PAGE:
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Regulation of CD4 T cell activation and effector function by inducible costimulator (ICOS)

Simpson, TR; Quezada, SA; Allison, JP; (2010) Regulation of CD4 T cell activation and effector function by inducible costimulator (ICOS). CURR OPIN IMMUNOL , 22 (3) 326 - 332. 10.1016/j.coi.2010.01.001.

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Abstract

Inducible costimulator (ICOS), a member of the CD28 family of costimulatory molecules, is upregulated on the surface of T cells following T cell activation and upon binding to its ligand (ICOSL), initiates a cascade of events that can shape key aspects of the immune response. Although initial studies focused on determining the role of ICOS in Th1 versus T helper 2 (Th2) responses, new insights into its biology have revealed the contribution of ICOS to germinal center formation and isotype switching, as well as its relevance to the fate and function of effector and regulatory CD4(+) T cells in the response against self (i.e., tumors) and non-self (i.e., bacterial, worm, and viral infections). This multiplicity of roles positions ICOS at the center of attention for immunotherapy where manipulation of this pathway could lead to novel approaches in the treatment of human diseases.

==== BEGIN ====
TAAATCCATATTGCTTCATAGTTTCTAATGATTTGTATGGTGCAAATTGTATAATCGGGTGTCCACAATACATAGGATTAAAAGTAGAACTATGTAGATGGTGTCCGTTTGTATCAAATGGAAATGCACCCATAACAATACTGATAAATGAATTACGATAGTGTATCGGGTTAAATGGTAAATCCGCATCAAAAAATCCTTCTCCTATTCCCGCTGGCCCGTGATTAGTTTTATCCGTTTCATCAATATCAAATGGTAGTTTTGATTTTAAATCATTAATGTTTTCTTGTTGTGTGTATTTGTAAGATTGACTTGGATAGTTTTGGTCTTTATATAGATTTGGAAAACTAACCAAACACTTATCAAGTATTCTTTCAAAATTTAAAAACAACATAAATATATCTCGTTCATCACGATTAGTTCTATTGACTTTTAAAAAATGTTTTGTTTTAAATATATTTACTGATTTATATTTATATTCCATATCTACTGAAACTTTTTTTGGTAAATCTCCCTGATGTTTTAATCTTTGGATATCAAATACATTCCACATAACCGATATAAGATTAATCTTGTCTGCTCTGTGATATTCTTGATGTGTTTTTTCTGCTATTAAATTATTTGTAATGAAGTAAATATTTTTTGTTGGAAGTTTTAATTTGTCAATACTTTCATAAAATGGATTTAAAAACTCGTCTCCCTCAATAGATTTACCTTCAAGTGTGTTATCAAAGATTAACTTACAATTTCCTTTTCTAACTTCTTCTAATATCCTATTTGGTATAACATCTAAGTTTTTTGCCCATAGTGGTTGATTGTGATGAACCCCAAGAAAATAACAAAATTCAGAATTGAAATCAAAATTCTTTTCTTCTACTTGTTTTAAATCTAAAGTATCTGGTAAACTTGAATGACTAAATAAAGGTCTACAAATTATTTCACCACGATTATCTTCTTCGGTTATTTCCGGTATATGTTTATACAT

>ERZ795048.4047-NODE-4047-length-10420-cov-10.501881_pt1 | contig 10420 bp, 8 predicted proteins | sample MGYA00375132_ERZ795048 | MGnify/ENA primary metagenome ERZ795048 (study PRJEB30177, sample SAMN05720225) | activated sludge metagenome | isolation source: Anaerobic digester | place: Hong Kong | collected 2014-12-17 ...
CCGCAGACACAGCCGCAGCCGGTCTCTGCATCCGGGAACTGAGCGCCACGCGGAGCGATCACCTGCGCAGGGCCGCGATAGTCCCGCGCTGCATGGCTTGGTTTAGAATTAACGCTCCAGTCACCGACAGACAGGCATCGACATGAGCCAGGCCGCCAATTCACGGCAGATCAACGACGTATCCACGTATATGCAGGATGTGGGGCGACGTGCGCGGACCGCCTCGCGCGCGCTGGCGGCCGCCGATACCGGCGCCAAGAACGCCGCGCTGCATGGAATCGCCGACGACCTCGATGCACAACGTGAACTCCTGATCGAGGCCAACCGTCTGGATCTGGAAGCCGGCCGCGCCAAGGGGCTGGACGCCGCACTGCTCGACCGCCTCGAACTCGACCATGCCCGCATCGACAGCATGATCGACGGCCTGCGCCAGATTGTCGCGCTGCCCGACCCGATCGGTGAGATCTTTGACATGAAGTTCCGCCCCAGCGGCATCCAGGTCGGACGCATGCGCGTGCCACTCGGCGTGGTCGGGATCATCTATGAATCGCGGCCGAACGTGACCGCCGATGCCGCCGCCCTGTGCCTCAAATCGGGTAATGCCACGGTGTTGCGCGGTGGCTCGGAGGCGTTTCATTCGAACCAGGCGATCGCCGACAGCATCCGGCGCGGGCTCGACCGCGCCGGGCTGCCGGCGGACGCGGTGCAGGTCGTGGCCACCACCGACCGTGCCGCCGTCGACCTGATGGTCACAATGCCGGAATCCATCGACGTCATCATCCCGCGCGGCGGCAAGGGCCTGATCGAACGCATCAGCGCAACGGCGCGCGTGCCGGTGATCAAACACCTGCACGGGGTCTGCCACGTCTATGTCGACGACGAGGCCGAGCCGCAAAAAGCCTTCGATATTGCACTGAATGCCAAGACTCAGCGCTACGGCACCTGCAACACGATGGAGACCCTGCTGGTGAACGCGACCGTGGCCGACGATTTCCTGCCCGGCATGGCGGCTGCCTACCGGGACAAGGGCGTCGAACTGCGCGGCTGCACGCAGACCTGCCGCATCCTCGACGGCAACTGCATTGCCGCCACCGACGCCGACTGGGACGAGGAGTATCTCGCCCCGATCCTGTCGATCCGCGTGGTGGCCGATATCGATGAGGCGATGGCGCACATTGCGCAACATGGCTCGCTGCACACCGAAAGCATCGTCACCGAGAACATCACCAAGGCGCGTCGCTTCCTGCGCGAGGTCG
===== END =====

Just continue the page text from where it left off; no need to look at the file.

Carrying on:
Type: Article
Title: Regulation of CD4 T cell activation and effector function by inducible costimulator (ICOS)
DOI: 10.1016/j.coi.2010.01.001
Keywords: COMMON VARIABLE IMMUNODEFICIENCY, TH2 DIFFERENTIATION, PHOSPHOINOSITIDE 3-KINASE, B-CELL, HELPER, EXPRESSION, RESPONSES, CD28, MOLECULE, AUTOIMMUNITY
UCL classification: UCL > Provost and Vice Provost Offices
UCL > Provost and Vice Provost Offices > School of Life and Medical Sciences
UCL > Provost and Vice Provost Offices > School of Life and Medical Sciences > Faculty of Medical Sciences
UCL > Provost and Vice Provost Offices > School of Life and Medical Sciences > Faculty of Medical Sciences > Cancer Institute
UCL > Provost and Vice Provost Offices > School of Life and Medical Sciences > Faculty of Medical Sciences > Cancer Institute > Research Department of Haematology
URI: http://discovery.ucl.ac.uk/id/eprint/1298253
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